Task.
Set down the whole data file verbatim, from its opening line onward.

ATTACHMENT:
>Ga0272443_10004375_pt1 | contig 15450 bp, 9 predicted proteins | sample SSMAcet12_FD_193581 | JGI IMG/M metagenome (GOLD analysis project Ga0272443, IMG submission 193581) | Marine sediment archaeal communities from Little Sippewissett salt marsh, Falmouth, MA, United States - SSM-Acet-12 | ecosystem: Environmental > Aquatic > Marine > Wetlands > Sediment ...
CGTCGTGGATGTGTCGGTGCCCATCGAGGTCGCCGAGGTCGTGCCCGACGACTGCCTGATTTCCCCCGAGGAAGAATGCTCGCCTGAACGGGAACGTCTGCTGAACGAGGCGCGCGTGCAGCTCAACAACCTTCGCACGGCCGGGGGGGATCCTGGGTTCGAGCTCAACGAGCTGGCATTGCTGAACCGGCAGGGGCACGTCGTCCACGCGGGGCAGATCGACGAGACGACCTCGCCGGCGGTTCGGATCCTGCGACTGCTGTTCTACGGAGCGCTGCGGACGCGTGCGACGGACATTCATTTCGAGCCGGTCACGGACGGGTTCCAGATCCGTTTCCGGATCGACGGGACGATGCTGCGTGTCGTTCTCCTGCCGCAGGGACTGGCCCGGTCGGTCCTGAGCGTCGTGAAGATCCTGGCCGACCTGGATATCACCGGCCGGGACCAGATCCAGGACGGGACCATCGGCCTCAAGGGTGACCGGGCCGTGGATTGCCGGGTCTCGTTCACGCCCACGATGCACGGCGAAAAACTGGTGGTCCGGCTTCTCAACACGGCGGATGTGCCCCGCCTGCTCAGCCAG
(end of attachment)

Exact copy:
>Ga0272443_10004375_pt1 | contig 15450 bp, 9 predicted proteins | sample SSMAcet12_FD_193581 | JGI IMG/M metagenome (GOLD analysis project Ga0272443, IMG submission 193581) | Marine sediment archaeal communities from Little Sippewissett salt marsh, Falmouth, MA, United States - SSM-Acet-12 | ecosystem: Environmental > Aquatic > Marine > Wetlands > Sediment ...
CGTCGTGGATGTGTCGGTGCCCATCGAGGTCGCCGAGGTCGTGCCCGACGACTGCCTGATTTCCCCCGAGGAAGAATGCTCGCCTGAACGGGAACGTCTGCTGAACGAGGCGCGCGTGCAGCTCAACAACCTTCGCACGGCCGGGGGGGATCCTGGGTTCGAGCTCAACGAGCTGGCATTGCTGAACCGGCAGGGGCACGTCGTCCACGCGGGGCAGATCGACGAGACGACCTCGCCGGCGGTTCGGATCCTGCGACTGCTGTTCTACGGAGCGCTGCGGACGCGTGCGACGGACATTCATTTCGAGCCGGTCACGGACGGGTTCCAGATCCGTTTCCGGATCGACGGGACGATGCTGCGTGTCGTTCTCCTGCCGCAGGGACTGGCCCGGTCGGTCCTGAGCGTCGTGAAGATCCTGGCCGACCTGGATATCACCGGCCGGGACCAGATCCAGGACGGGACCATCGGCCTCAAGGGTGACCGGGCCGTGGATTGCCGGGTCTCGTTCACGCCCACGATGCACGGCGAAAAACTGGTGGTCCGGCTTCTCAACACGGCGGATGTGCCCCGCCTGCTCAGCCAG